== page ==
Hail to the new permanent executive director at the New York Memory Center — none other than 2014 Woman of Distinction Josephine Brown. Our lady of note has been with the center since 2000 and became program director in 2008.
Her new appointment is causing quite a buzz.
“We are really excited about the appointment of Josephine as executive director,” said Joseph Giamboi, board chairman and president. “Josephine is one of our own — she has been part of our center for 16 years and knows every aspect of what we do.”
Josephine has more than 30 years of experience meeting the needs of seniors and adults living with Alzheimer’s and other forms of dementia. She is a true-blue borough daughter who started her career as a program facilitator at Park Slope Senior Center, where she initiated a program of exercise, nutrition and art therapy for older adults concerned about memory loss. Her list of credits is vast: Josephine is a dementia care specialist affiliated with the Alzheimer’s Foundation of America, certified in Therapeutic Thematic Arts Programming, trained in counseling and dementia arts, and a certified nursing assistant.
New York Memory Center [199 14th St. at Fourth Avenue in Park Slope, (718) 499–7701].
Three cheers to the Brooklyn Public Library. The house of books is one of 10 recipients of the nation’s highest honor given to museums and libraries for service to the community from the Institute of Museum and Library Services. For 22 years the National Medal has celebrated institutions that respond to societal needs in innovative ways, making a difference for individuals, families, and communities.
The award will be presented to Brooklyn Public Library and the other winners at the nation’s capital on June 1.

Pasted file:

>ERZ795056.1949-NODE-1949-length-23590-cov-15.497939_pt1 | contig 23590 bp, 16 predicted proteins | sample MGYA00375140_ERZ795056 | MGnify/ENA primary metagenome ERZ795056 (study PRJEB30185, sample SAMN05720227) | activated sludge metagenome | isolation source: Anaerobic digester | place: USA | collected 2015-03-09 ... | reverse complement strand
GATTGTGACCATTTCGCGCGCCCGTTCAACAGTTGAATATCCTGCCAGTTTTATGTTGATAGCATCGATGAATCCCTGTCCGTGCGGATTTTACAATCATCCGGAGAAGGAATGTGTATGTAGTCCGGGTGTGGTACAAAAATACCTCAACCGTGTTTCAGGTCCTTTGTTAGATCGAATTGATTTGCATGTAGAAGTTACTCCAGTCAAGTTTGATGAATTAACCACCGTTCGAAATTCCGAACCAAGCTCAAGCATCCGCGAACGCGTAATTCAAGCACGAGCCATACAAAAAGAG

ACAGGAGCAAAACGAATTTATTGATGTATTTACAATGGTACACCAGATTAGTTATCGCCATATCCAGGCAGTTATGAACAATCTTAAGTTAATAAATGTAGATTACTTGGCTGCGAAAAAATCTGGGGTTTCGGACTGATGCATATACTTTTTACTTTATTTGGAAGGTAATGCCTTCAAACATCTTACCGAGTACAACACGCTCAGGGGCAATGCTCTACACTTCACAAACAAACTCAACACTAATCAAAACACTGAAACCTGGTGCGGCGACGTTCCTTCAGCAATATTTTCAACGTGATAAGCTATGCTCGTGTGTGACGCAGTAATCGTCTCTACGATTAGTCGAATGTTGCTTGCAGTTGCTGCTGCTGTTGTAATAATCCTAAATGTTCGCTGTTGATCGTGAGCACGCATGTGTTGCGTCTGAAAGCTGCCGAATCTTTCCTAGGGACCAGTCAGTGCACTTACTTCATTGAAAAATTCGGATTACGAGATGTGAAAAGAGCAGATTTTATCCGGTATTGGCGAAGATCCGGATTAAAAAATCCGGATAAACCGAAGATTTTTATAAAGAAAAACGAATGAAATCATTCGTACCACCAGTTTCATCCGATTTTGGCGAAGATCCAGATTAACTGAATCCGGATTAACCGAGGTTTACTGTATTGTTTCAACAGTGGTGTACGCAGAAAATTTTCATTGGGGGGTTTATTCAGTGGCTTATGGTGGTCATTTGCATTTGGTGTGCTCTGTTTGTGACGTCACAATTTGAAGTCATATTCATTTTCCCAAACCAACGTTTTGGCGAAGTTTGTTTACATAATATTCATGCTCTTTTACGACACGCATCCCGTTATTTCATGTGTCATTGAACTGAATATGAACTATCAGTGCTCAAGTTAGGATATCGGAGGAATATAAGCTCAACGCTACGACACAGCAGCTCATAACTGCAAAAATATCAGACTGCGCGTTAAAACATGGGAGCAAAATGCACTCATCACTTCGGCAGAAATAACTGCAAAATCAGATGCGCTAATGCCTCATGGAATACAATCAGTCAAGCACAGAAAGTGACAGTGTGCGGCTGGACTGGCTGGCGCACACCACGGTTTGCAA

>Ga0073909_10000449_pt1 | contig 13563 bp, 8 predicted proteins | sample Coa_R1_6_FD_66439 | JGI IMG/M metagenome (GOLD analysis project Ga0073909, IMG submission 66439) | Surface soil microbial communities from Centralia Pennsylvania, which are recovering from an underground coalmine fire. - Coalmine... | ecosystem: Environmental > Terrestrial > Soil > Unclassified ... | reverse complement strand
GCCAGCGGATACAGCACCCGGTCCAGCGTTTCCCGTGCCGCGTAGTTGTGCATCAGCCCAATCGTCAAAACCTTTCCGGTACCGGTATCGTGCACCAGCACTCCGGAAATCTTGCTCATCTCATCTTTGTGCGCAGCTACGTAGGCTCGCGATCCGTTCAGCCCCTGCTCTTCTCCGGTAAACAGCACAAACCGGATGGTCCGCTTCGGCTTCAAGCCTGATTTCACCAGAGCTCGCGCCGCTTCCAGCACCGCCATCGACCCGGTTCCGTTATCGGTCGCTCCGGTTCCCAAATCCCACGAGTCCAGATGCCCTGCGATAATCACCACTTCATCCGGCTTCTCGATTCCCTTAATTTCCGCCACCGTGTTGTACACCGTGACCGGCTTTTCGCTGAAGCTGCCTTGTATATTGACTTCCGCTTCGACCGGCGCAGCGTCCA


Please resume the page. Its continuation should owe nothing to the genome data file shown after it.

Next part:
The Brooklyn Public Library was recognized for its Outreach Services Department, which offers citizenship classes to new Americans, creative aging workshops for older adults, an oral history project for veterans, and the Books-to-Go program for homebound patrons.
“Our receipt of the National Medal is a tribute to the hundreds of librarians, staff members and volunteers who make Brooklyn Public Library a resource the entire community can turn to, a place where all people can be inspired to pursue their dreams and do their best thinking,” said Linda Johnson, president and chief executive officer. “We are dedicated to serving a large, diverse borough, including children discovering the joys of literacy, students visiting our branches after school, families on the wrong side of the digital divide, immigrants eager to become U.S. citizens, and the innovators who have remade Brooklyn’s image and economy. And as ever, we provide free access to millions of books housing nearly all of humanity’s accumulated wisdom and experience.”
Standing O offers felicitations on the award.
Brooklyn Public Library Dweck Center [10 Grand Army Plaza, (718) 230–2100].
ProFitness Physical Therapy has been treating New Yorkers for 30 years, one patient at a time.
ProFitness Physical Therapy first opened on the Upper East Side of Manhattan in 1986, and since that time it has come over the bridge to our fair berg and treated boroughites to the latest and best tehcnology available.
Young or old, weekend warriors or sports enthusiasts, all receive the same great attention and quality care with high-tech state-of-the-art equiment, innovative techniques, and caring staff.
The therapists at ProFitness understand the special needs of children and teens with scoliosis, sprains and strains and juvenile arthritis, to the elderly patient who is either trying to prevent a fall or suffering from injuries after losing their balance.
Standing O is sending out a special Stand Straight and Stand Strong anniversary wish.
ProFitness Physical Therapy [50 Court St. at Joralemon Street in Brooklyn Heights, (718) 858–6546].